A powerful storm tore through the southeast on Monday, spawning several tornadoes that brought widespread structural damages in Alabama. In this photo, Commuter motor cars are stuck on the road during a heavy hailstorm and rain in Islamabad, Jan, 10, 2008. Getty Images/ AAMIR QURESHI

Update: 1:20 a.m. EDT — The Wesley Foundation at Jacksonville State University has set up temporary shelters for people left homeless due to the storm. Pi Kappa Phi House is open with food and water as well.

Shelter is also available at the Jacksonville Public Safety Complex, located in the New Police and Fire Department Building, behind the Wal-Mart in Jacksonville, Calhoun County Emergency Management Agency tweeted.

Meanwhile several dorms inside the university campus suffered extensive damages due to the storm. According to latest reports, two of the dorms had their roofs blown off and two student housing complexes were badly damaged.

Jacksonville Fire Marshal Lee Batey assured citizens emergency services are working overtime to restore the city, in the aftermath of the storm.

Update: Tuesday, 12 a.m. EDT — Alabama Gov. Kay Ivey said in a statement: “There has been significant damage tonight in parts of Alabama. We are sending state resources to those affected areas, especially to Jacksonville and Calhoun County. We will continue to monitor and respond to needs in other areas as needed."

Pictures on social media showed extensive damage to the Jacksonville State University campus as well as the city prison. The Dollar General store in the city was also destroyed.

The university released the following statement: “Our campus and our community were hit this evening by severe storms. It has only just become safe for university police to come out of shelter and they are out assessing the damage and going dorm to dorm checking on residents.”

Update: 11:15 p.m. EDT — Athletic Director at Jacksonville State University Greg Seitz tweeted confirming Jacksonville’s Coliseum has indeed incurred extensive damages due to the tornado.

“My bestfriend is stuck at the Reservse [sic] in Jacksonville right now. Other tenants came to her apartment because theirs was flooding. At her apartment water started coming under the door and out of light sockets,” a Twitter user wrote.

“My brother lives in the Reserve apts near the coliseum at JSU and says after coming out of the innermost room, most of their apt is gone,” tweeted another.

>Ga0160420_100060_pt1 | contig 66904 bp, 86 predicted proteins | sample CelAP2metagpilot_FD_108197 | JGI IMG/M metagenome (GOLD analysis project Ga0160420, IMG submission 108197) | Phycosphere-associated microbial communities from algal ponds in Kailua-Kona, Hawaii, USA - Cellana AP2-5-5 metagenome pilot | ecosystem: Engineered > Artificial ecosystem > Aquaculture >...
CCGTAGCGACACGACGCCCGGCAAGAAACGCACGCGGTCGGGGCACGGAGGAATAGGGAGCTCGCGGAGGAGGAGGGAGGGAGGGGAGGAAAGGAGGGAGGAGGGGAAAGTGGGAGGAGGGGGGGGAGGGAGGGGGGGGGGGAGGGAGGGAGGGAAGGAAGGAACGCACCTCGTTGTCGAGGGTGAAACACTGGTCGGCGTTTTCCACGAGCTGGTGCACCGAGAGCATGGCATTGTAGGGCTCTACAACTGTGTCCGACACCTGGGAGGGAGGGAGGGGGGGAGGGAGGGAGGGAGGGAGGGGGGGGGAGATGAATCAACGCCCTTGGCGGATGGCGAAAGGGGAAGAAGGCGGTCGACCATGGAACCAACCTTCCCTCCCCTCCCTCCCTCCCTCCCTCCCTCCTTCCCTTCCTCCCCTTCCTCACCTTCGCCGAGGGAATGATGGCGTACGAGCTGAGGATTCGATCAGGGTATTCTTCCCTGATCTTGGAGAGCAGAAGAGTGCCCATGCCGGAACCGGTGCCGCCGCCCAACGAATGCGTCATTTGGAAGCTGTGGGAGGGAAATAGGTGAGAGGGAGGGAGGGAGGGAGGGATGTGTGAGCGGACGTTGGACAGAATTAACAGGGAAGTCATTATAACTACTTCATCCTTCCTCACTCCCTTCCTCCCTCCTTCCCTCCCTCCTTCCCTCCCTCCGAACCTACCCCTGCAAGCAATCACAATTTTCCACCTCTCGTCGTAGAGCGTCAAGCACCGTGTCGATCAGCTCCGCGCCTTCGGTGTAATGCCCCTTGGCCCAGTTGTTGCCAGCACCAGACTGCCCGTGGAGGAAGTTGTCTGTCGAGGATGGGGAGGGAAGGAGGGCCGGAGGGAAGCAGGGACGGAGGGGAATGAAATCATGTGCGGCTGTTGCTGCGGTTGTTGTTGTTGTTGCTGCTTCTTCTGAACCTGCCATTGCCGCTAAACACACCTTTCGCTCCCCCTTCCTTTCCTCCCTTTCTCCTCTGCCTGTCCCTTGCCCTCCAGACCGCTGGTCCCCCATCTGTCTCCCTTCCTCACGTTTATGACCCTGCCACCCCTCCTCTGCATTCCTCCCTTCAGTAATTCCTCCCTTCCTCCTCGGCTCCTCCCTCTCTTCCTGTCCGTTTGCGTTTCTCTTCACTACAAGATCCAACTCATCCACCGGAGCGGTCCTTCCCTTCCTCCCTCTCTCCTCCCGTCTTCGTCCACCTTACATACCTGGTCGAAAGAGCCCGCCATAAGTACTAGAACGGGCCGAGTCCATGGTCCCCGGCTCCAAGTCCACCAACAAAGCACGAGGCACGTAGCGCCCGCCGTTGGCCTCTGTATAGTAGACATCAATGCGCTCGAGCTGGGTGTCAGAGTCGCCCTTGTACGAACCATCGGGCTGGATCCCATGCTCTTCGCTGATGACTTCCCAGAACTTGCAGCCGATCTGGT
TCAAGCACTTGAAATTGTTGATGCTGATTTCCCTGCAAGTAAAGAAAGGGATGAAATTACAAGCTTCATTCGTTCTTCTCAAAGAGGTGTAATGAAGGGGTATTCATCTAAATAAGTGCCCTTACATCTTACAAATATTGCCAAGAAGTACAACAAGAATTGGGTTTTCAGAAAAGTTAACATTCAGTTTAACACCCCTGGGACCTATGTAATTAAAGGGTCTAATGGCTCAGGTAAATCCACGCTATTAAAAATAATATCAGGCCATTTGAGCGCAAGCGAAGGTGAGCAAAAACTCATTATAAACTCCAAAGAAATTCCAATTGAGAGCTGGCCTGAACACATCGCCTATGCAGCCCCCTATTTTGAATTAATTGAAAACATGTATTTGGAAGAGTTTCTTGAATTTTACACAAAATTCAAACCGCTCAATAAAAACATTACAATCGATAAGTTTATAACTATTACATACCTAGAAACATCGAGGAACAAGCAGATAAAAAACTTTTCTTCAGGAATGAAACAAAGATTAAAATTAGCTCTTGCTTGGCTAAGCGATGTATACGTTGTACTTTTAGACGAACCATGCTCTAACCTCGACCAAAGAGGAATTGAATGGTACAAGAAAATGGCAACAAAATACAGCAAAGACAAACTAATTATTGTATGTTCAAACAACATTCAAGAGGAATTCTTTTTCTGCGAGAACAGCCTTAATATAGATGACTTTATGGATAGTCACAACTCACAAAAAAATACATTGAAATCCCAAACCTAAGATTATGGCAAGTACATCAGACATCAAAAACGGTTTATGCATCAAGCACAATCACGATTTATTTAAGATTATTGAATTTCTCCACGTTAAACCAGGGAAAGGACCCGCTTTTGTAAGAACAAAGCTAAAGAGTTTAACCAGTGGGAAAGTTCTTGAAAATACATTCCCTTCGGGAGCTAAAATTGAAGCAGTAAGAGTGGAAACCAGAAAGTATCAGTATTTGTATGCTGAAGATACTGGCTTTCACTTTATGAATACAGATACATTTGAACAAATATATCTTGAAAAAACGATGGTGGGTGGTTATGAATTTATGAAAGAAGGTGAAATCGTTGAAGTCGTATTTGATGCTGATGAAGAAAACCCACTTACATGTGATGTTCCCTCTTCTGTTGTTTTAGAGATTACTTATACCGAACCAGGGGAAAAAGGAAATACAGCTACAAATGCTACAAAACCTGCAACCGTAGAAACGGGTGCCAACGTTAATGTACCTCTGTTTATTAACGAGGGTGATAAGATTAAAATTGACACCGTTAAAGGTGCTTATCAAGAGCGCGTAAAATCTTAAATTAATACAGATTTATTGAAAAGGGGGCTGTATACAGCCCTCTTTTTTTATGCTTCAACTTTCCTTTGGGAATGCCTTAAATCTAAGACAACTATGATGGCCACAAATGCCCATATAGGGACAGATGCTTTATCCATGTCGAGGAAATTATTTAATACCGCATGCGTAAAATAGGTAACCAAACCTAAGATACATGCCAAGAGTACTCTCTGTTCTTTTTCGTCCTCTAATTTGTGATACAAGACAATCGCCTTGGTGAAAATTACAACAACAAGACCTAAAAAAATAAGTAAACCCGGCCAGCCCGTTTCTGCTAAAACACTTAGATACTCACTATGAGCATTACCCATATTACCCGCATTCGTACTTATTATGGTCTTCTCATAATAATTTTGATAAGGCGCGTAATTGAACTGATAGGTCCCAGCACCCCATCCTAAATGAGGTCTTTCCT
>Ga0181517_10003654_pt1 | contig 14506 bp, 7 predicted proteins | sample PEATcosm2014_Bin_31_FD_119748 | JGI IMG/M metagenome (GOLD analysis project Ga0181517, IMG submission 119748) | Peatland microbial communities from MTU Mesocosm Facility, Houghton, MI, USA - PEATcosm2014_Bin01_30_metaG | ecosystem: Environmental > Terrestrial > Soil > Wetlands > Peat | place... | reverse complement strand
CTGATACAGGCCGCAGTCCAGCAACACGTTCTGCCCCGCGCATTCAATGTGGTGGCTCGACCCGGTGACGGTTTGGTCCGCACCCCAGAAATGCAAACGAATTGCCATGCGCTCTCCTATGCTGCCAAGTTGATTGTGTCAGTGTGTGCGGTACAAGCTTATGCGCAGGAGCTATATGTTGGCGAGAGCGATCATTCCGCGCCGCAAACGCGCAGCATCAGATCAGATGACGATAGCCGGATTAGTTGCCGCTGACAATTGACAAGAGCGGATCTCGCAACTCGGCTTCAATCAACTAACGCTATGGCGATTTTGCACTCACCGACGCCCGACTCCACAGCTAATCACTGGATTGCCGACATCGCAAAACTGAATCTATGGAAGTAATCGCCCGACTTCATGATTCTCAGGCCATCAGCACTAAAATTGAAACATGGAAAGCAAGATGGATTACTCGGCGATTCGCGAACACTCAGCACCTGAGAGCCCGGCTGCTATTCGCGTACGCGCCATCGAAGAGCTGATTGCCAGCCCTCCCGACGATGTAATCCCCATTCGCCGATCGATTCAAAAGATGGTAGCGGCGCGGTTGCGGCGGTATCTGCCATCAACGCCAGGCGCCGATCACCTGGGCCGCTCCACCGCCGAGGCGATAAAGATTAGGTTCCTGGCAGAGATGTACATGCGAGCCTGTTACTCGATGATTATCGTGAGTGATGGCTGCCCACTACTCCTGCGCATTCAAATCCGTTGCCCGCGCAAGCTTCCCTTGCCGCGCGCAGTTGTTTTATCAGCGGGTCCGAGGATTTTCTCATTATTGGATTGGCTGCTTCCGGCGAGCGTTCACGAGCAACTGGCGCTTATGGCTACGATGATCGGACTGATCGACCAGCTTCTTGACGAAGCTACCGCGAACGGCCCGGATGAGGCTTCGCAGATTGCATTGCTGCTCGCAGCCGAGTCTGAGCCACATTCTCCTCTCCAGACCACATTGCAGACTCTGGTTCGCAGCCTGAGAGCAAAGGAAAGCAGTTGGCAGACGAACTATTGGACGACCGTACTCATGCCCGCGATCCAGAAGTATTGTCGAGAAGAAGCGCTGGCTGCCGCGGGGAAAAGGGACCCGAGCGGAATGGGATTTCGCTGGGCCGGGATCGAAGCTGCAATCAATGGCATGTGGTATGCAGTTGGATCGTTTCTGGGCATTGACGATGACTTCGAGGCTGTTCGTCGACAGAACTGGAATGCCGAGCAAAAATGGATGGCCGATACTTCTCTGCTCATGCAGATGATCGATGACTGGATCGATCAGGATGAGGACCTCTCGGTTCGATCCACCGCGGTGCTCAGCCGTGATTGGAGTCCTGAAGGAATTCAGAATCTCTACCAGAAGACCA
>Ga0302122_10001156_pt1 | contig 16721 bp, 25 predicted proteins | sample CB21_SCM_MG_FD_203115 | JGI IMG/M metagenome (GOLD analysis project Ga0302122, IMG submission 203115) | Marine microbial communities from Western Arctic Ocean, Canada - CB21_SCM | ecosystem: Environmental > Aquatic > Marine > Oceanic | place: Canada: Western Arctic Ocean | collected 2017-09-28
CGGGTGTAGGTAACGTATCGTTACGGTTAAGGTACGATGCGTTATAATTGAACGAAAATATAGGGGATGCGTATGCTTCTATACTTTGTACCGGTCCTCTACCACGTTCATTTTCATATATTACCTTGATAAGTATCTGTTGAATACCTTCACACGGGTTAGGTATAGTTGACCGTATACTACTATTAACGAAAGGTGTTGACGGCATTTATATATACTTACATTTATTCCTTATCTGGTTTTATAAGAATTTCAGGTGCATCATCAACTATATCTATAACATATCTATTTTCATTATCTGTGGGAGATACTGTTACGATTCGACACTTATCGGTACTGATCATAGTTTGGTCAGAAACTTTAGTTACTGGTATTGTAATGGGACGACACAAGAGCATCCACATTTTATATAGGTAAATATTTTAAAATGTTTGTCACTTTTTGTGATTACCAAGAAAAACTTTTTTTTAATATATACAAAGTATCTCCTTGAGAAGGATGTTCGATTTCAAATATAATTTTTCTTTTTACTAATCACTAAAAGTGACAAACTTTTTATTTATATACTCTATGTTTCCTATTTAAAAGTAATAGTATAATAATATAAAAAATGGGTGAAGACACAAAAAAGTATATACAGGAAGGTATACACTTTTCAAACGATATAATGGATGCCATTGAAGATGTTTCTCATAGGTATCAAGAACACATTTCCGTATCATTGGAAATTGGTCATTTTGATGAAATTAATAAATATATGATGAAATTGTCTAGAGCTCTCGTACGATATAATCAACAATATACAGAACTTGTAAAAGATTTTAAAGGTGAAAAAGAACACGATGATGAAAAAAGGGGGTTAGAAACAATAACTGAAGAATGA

Another social media user snapped a picture of a Dollar Tree store in Cullman, Alabama, with water leaking from its roof.

According to Alabama Power, about 15,000 people in the state are without electricity at the moment as the storm moves to the northernmost part of Alabama.

Original story:

A powerful storm tore through the southeast on Monday, spawning several tornadoes that brought widespread structural damages in Alabama and threatened the lives of 29 million people living in its path.

The National Weather Service issued a tornado warning for northern Alabama and southern Tennessee and a tornado watch for northern Georgia.

People from Limestone County, and Alabama County in the Tennessee border took to social media to the post photos of hailstones the size of tennis balls falling in the area. Some of the videos posted showed severe snow storms and tornado winds blowing roofs off of the tops of buildings.

According to latest reports, one of the tornados is moving toward Jacksonville, Alabama, and people were warned to keep away from the outdoors. A Tornado warning was issued for St. Clair County, Jacksonville.

There are also reports of extensive damage to Jacksonville’s Coliseum. Buildings in the Gamecock Village and Reserve Apartments have been affected by the tornado and a car was blown into a tree in the area.

Although no injuries have been reported so far, a group of students is reportedly trapped inside the unit 510 of the Reserve in Jacksonville. Mobile networks have stopped working and there is no response so far from emergency services.

Alabama Emergency Management Executive Operations Officer Jeff Smitherman raised the threat level and increased staffing at Alabama's emergency management agency.

Schools from central Tennessee to Birmingham, Alabama, closed down early so that students and staff will have enough time to safely make it back home before the storm hits.

Alabama Gov. Kay Ivey urged Alabamians to get to a safe location and stay put until the weather clears up. "We are not taking the situation lightly," Ivey said, US News reported. "Severe weather is unpredictable and that is why it is paramount we prepare ahead of time."

This is a developing story.